By Roberta Rampton
WASHINGTON (Reuters) — President Barack Obama on Monday will officially restore Denali as the name of North America’s tallest mountain, ending a 40-year battle over what to call the peak that has been known as Mount McKinley.
The symbolic gesture comes at the beginning of a three-day trip to Alaska where Obama hopes to build support for his efforts to address climate change during his remaining 16 months in office.
The peak was named Mount McKinley in 1896 after a gold prospector exploring the region heard that Ohioan William McKinley, a champion of the gold standard, had won the Republican nomination for president.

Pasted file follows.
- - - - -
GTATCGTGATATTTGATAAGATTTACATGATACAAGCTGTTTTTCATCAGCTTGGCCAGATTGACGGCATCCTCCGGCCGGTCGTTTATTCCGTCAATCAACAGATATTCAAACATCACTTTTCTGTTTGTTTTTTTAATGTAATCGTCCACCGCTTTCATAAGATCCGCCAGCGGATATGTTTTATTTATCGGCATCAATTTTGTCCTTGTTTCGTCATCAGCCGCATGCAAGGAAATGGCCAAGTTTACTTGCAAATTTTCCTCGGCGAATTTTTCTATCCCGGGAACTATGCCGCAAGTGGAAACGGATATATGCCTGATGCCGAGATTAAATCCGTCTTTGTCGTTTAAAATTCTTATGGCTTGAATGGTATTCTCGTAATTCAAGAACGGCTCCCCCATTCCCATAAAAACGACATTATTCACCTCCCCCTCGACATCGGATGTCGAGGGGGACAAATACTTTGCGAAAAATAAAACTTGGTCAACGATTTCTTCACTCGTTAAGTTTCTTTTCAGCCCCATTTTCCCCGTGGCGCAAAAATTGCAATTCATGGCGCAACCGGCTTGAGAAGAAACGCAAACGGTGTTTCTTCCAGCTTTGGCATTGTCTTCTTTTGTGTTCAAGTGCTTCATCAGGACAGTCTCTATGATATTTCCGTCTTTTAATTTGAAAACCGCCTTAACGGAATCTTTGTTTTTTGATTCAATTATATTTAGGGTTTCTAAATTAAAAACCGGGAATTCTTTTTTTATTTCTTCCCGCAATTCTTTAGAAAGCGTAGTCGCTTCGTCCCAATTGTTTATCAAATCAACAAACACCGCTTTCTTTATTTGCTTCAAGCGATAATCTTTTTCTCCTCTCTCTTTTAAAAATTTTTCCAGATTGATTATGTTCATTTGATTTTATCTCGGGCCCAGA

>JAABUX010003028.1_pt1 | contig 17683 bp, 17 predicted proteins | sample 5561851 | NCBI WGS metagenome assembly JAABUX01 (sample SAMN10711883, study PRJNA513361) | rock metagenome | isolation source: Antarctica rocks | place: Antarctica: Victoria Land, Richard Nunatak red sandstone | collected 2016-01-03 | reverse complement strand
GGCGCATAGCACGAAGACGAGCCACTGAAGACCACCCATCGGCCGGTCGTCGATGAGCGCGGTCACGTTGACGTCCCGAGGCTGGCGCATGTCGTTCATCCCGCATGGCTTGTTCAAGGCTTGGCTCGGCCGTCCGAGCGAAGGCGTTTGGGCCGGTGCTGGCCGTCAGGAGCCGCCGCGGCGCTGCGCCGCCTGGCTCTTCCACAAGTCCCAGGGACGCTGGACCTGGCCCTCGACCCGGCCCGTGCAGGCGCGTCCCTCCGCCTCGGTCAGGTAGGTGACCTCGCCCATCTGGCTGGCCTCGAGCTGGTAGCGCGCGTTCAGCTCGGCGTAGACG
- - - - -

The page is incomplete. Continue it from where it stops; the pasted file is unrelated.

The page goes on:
But Alaska natives had long before called the mountain Denali, meaning “the High One.” In 1975, the state of Alaska officially designated the mountain as Denali, and has since been pressing the federal government to do the same.
Alaskans had been blocked in Congress by Ohio politicians, who wanted to stick with McKinley as a lasting tribute to the 25th U.S. president, serving from 1897 until his assassination in 1901.
Under Obama’s action, Interior Secretary Sally Jewell will use her legal authority to end the long debate and rename the mountain, which has an elevation of more than 20,000 feet (6,100 meters).
“This designation recognizes the sacred status of Denali to generations of Alaska natives,” the White House said in a statement.
(Additional reporting by Steve Quinn in Juneau, Alaska; Editing by Peter Cooney)
Photo: Denali, formerly known as Mount McKinley. National Park Service/Lian Law via Flickr.